# Essentials of an MPI shared memory window

The allocated shared memory is contiguous across process ranks i.e. the first byte of rank i starts right after the last byte of rank i-1...

The following list shows the essentials of an MPI shared memory window:

• The allocated shared memory is contiguous across process ranks,
i.e., the first byte of rank i starts right after the last byte of rank i-1.
• Processes can calculate remote addresses’ offsets with local information only.
• Remote accesses through load/store operations,
i.e., without MPI RMA operations (MPI_Get/Put, …)

• Although each process in comm_sm accesses the same physical memory,
the virtual start address of the whole array may be different in all processes!–> linked lists only with offsets in a shared array,but not with binary pointer addresses!

Having created a consecutive array implies that the first byte of rank i comes directly after the last byte of rank i-1. This means that a given process can normally calculate all addresses, where the elements of its neighboring processes are, directly by local address calculations, assuming that all processes have the same number of elements. Therefore, each process can access all data from all other processes. As a result, it is not necessary to do any RMA calls like MPI_Get, or MPI_Put: you simply use the very normal load and store operations from your programming language.

But this MPI shared memory differs drastically in one point from OpenMP shared memory: an MPI shared memory and an OpenMP shared memory are both physical shared memory, but in OpenMP the start of this shared memory is in the same place. If you go to the start address of all shared memory and look from the perspective of all threads in OpenMP, the start could be e.g. the virtual address 70.000. However, with MPI we don’t have operating system threads, but processes, and each process has its own conversion from virtual address to physical address. This implies that, for a given MPI process, the start addess of the shared memory might be at position 70.000, but for another MPI process, this is at the virtual address 30.000.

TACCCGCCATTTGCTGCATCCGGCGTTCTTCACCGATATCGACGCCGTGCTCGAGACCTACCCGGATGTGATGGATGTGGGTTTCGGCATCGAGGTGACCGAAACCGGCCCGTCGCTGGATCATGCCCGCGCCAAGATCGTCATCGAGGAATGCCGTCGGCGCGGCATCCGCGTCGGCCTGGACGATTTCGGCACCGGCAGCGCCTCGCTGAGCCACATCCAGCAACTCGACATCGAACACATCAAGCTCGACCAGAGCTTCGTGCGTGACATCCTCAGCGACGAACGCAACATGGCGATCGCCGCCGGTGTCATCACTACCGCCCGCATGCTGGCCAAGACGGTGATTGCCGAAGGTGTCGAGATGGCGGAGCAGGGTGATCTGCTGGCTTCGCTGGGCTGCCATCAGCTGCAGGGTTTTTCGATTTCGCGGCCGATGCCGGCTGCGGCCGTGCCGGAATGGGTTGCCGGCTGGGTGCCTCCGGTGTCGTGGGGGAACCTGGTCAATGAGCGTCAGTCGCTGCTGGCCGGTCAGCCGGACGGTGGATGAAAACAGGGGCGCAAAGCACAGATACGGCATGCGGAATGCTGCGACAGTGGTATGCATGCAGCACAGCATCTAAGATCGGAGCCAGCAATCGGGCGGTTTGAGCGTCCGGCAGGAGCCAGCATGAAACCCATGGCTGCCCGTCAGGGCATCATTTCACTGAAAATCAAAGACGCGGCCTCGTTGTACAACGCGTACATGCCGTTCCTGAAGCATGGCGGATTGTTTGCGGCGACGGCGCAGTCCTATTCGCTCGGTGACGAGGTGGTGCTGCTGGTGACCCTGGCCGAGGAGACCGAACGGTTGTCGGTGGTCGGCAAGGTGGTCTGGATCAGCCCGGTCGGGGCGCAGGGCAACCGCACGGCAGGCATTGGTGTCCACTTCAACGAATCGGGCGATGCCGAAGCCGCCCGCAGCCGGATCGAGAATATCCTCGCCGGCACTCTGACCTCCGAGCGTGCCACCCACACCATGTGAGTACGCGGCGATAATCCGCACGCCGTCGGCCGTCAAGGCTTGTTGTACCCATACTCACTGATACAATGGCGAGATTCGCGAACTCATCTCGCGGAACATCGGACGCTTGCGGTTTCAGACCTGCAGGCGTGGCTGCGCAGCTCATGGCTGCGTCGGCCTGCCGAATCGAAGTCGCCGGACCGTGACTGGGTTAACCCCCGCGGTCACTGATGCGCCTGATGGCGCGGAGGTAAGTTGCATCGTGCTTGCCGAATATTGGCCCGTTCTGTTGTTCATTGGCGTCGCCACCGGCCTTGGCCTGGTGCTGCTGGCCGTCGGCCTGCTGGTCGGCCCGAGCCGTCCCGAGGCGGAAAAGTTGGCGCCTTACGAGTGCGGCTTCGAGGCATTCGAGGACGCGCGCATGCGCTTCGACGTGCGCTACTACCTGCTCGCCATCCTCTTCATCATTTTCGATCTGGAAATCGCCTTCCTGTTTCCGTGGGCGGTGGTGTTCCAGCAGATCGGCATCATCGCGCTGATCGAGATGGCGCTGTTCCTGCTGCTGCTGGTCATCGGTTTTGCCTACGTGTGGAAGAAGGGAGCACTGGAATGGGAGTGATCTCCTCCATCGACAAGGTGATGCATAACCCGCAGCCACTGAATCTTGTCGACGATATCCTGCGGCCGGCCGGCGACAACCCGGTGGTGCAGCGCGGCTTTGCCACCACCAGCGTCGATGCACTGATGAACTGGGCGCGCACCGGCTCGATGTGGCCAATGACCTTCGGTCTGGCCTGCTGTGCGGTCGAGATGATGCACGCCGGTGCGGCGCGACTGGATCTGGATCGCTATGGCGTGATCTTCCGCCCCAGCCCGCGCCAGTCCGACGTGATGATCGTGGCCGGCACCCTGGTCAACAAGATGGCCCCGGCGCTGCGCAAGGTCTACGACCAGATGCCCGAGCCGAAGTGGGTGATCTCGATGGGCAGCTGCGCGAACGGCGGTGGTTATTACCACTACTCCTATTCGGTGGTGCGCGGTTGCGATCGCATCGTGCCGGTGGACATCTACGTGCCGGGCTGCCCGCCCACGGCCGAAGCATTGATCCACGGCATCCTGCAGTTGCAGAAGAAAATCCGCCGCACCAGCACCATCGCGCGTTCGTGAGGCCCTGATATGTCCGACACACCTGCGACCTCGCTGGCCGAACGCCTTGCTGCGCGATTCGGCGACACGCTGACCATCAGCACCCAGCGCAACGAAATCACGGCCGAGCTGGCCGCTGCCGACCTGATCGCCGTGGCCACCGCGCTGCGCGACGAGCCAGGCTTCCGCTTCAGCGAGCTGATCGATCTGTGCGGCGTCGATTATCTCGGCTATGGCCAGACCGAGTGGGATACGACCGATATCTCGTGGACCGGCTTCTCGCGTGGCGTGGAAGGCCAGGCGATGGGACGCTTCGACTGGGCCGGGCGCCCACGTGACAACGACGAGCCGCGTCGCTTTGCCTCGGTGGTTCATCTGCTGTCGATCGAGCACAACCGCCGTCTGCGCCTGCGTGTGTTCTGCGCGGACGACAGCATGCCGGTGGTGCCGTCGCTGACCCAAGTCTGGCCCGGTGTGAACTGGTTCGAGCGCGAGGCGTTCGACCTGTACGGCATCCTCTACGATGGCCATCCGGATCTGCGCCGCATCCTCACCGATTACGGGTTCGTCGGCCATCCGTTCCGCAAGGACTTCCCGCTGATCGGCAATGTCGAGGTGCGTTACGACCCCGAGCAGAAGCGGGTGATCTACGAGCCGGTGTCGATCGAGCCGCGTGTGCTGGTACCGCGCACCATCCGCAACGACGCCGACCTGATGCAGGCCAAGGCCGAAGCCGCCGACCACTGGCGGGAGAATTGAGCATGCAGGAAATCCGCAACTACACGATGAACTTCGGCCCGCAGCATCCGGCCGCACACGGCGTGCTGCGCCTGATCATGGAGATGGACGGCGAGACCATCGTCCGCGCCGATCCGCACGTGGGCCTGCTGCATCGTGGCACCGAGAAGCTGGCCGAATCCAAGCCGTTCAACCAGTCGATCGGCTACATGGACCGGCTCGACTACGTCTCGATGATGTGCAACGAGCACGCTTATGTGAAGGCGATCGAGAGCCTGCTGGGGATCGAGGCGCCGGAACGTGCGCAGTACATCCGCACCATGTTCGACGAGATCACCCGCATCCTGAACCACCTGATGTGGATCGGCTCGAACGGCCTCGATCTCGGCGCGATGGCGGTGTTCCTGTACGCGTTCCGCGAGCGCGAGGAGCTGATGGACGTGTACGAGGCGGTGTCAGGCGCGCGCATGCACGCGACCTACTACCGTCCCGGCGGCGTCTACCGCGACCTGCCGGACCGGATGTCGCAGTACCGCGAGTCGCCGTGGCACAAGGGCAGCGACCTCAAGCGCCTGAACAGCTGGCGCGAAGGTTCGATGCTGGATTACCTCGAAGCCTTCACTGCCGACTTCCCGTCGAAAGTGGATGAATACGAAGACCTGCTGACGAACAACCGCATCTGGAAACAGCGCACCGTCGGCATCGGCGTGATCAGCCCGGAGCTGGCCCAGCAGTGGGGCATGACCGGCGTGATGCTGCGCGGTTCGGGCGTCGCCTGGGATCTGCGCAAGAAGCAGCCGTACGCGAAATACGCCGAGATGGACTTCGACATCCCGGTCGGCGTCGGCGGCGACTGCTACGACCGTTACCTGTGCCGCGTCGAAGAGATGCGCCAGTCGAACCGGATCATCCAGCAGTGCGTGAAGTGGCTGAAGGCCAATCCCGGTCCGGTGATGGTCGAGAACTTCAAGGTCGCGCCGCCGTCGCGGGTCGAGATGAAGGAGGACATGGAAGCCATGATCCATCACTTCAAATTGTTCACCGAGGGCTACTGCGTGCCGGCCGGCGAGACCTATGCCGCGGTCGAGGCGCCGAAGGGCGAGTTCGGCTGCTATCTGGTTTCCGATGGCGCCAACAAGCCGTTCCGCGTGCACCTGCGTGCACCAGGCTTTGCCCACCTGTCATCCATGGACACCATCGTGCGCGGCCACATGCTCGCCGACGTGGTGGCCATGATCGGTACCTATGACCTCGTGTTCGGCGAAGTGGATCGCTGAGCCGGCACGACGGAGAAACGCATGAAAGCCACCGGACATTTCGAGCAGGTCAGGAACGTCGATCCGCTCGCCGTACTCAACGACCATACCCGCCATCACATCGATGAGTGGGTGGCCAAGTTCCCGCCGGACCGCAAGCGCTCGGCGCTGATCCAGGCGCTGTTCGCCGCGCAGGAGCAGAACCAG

Considering the case where you would like to create a linked list in this shared memory and write pointers to it, e.g. letting process 0 create a pointer address with the ampersand operator in C, then the start address would be set to 70.000. If you point to the second element, which would mean to get the address 70.008, and now you read this address in the other process, where the virtual address starts at 30.000, then the address 70.008 would be completely outside of the memory range of the array, and therefore this may cause a segmentation fault.

So how do you fix this? In this case, the solution is relatively simple: you can do it like Fortran programmers did 40 years ago. For example, if you have some structures, you can simply define the linked list as an array of these structures, and refer to them using indexes inside this array. As a result, if you now want to refer to the structure located at address 70.008, you don’t use the address value 70.008, but the array location 3 or array location 1 depending on the corresponding process. As the indexes in an array are of course completely independent of their virtual addresses, then everything works fine.

• Window size == zero –> no base pointer is returned !

If a process does not define a positive window size, then this process will not get a base pointer and is therefore also not able to access the window portions of the other processes.